life, Published articles

Google search term: Prorogue

Many young Canadians admit they are not even aware of the word. Still, “prorogue” has recently become stylishly popular and part of the cool lingo amongst high schoolers.

Canadians reached out to the internet as Prime Minister Stephen Harper and his minority Conservative government faced challenges at the hands of opposition parties “coalition.”

“I wondered for a long while what coalition meant whenever it was mentioned at school. Now they came up with prorogue. I was like holy cow, ” says Tommy Jacobson, a grade nine student at a local secondary school.

The Google website’s Insights for Search tool, which allows users to compare search volume patterns, shows a huge spike in the number of queries related to the political showdown.

The CBC reported prorogue’s popularity increased by about 100 per cent by the beginning of December. It was about 100 per cent more popular as a search term than it has ever been since Google started keeping tabs in 2004.

Canadians have a history of remaining calm in face of such perilous times but it seems that now the Canadians are having a tough time facing their “cool” about the national political scene

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life, Published articles, Uncategorized

A celebration of “right to life, liberty and security of person.”

The 60th anniversary of the Universal Declaration of Human Rights (UDHR) is celebrated on December 10, 2008.

The UDHR was a declaration adopted by the United Nations General Assembly on 10 December 1948 at Palais de Chaillot, Paris.

The promotion and protection of human rights has been a major preoccupation for the United Nations since 1945, when the Organization’s founding nations resolved that the horrors of the Second World War should never be allowed to recur.

The Declaration arose directly from the experience of the Second World War and represents the first global expression of rights to which all human beings are inherently entitled. It consists of 30 articles which have been elaborated in subsequent international treaties, regional human rights instruments, national constitutions and laws.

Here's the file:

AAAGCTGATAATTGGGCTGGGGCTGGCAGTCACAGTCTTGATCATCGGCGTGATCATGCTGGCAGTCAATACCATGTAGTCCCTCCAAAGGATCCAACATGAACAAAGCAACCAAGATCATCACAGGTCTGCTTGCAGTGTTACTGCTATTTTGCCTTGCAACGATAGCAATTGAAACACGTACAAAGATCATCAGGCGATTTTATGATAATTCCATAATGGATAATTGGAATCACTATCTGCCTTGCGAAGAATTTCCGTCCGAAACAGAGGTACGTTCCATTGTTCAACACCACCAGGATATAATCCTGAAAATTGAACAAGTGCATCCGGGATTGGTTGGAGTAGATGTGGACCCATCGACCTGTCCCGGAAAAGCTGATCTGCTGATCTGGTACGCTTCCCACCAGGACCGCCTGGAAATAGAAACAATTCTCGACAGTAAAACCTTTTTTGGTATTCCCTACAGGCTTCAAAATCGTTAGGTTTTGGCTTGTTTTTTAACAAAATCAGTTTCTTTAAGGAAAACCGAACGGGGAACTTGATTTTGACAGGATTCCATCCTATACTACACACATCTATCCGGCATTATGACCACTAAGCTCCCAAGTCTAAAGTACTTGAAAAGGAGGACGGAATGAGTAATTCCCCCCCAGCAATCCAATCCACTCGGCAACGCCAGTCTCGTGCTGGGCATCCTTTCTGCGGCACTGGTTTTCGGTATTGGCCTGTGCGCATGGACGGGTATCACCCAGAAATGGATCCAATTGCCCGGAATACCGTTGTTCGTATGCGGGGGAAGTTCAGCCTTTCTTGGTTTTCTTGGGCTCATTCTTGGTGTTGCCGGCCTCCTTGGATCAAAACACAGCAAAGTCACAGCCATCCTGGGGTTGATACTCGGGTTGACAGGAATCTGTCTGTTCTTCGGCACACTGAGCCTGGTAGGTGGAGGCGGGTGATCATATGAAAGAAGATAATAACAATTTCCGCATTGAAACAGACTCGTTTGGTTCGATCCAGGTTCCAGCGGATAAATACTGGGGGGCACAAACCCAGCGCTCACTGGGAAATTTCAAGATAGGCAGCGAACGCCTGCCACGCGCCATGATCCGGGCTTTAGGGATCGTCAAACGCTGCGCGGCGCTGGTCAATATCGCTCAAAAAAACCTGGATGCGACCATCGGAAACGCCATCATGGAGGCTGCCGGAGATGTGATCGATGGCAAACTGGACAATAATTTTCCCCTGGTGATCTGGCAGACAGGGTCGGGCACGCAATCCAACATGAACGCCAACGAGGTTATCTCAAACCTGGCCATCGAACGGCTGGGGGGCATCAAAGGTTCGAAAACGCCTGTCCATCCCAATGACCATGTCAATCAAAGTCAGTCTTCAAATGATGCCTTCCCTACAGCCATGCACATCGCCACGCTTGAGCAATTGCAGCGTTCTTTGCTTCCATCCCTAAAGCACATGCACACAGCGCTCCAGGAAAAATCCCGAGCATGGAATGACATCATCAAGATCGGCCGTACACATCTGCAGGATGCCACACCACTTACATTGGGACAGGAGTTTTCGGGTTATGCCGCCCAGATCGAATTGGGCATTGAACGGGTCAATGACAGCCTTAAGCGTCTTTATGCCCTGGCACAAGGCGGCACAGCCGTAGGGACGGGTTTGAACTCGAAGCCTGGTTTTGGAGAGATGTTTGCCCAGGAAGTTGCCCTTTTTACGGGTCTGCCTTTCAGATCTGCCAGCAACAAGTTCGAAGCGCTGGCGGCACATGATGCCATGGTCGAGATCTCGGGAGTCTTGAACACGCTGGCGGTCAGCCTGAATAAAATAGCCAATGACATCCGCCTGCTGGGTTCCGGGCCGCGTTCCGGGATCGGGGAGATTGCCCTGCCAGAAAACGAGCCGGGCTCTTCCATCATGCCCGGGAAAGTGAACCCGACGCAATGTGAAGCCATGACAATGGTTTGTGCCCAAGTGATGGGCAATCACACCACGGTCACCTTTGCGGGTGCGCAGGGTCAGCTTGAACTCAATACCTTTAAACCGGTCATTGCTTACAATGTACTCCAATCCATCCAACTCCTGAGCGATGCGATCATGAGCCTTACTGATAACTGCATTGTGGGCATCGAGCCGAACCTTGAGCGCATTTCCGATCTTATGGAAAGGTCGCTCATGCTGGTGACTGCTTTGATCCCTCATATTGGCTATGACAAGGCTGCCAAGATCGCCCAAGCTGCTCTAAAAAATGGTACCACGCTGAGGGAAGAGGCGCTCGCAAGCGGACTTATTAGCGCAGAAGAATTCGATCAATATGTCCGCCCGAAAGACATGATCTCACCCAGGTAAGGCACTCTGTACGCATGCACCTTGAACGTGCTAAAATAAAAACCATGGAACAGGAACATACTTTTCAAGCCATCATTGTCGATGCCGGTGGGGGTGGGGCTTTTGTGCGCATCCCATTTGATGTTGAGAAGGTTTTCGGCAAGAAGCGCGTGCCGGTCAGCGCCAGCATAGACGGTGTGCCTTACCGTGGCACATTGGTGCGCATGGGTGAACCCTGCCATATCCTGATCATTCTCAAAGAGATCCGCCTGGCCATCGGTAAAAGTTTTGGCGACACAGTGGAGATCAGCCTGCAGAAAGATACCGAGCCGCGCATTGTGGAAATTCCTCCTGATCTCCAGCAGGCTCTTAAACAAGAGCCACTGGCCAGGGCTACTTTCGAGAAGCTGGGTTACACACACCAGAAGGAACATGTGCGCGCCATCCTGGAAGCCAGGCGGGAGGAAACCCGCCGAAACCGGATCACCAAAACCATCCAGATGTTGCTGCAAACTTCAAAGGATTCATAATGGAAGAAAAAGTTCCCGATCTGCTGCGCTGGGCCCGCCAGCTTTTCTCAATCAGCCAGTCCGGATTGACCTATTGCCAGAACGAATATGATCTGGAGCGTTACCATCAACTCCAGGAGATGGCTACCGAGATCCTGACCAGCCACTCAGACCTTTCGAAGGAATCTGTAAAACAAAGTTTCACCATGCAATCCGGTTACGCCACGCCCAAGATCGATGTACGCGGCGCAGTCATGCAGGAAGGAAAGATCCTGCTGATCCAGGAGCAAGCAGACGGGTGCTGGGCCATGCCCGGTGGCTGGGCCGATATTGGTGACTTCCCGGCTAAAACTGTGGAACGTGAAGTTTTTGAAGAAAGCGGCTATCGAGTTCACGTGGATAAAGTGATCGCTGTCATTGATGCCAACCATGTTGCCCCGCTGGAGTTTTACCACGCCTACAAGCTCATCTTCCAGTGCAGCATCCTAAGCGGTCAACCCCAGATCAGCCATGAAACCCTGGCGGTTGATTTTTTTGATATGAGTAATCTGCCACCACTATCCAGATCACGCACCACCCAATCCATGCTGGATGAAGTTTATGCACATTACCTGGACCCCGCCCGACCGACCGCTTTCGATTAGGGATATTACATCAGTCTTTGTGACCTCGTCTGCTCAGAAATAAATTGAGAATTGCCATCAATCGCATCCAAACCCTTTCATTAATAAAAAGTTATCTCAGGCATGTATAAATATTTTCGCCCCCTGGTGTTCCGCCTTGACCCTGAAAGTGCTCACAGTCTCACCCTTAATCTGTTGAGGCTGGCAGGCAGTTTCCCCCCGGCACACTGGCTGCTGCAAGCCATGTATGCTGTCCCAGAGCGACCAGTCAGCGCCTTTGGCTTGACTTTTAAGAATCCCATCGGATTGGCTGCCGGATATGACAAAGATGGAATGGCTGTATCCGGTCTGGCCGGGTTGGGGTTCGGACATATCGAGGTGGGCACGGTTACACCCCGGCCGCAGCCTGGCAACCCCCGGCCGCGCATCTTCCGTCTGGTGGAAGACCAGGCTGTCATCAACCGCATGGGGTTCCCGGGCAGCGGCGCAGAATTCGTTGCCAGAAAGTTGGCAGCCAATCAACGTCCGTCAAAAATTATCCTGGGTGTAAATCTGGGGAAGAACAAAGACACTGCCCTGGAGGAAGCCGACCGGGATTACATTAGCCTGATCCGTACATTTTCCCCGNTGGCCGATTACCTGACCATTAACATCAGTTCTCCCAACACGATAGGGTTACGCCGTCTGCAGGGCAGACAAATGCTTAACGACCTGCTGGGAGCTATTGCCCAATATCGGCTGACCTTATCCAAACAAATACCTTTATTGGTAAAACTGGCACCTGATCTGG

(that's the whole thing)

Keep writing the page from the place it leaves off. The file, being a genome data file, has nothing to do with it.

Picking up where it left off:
The UN Secretary-General Ban Ki-Moon has launched a year-long campaign to lead up to this anniversary. Because the UDHR holds the world record as the most translated document (with more than 360 language versions available), organizations around the globe will be able to use the year to focus on helping people everywhere learn about their rights.

“On this Human Rights Day, it is my hope that we will all act on our collective responsibility to uphold the rights enshrined in the Universal Declaration. We can only honour the towering vision of that inspiring document when its principles are fully applied everywhere, for everyone,” Ki-Moon said.

At the United Nations Headquarters in New York a number of special events are taking place. The United Nations Prize in the Field of Human Rights will be awarded at the special afternoon commemorative General Assembly plenary meeting in the General Assembly Hall. The recipients of the 2008 Prize are: Ms. Louise Arbour, Mr. Ramsey Clark, Dr. Carolyn Gomes, Dr. Denis Mukwege and Human Rights Watch.

Assassinated Ex-Prime Minister of Pakistan Mrs. Benazir Bhutto and Sr. Dorothy Stang are awarded the prize posthumously.

Elections 2008, Published articles

Economy is a sleeping giant says Coquitlam’s new mayor

The newly elected city council of Coquitlam took oath to “faithfully perform the duties of my office, ” in an elegant ceremony at the city council chambers on Dec 01, 2008.

Councillor Linda Reimer takes oath
Councillor Linda Reimer takes oath

As tradition calls the ceremony was complete with mayor’s chain of office, formal attires and presence of prominent city residents. Yet, focus remained on the economic challenges that lie ahead for mayor Richard Stewart and his council.

” I want the council to come together now more than ever in times of this economic crisis,” said Stewart.

The council members reiterated Stewart’s concerns about the economy and vowed to stay connected with residents of the city.

” Many members of the public are starting to feel the [economic] crunch ,” said Stewart.

The speech also focused on the development of Coquitlam-Maillardville as a centre of culture, arts, heritage and learning.

Stewart said city departments are asked to work within their existing budgets so emerging needs can be addressed without additional costs being incurred. He also acknowledged the employees of the City and thanked all those who had contributed to his mayoral campaign.

This article has also been published on NowPublic

http://www.nowpublic.com/world/economy-sleeping-giant-says-coquitlams-new-mayor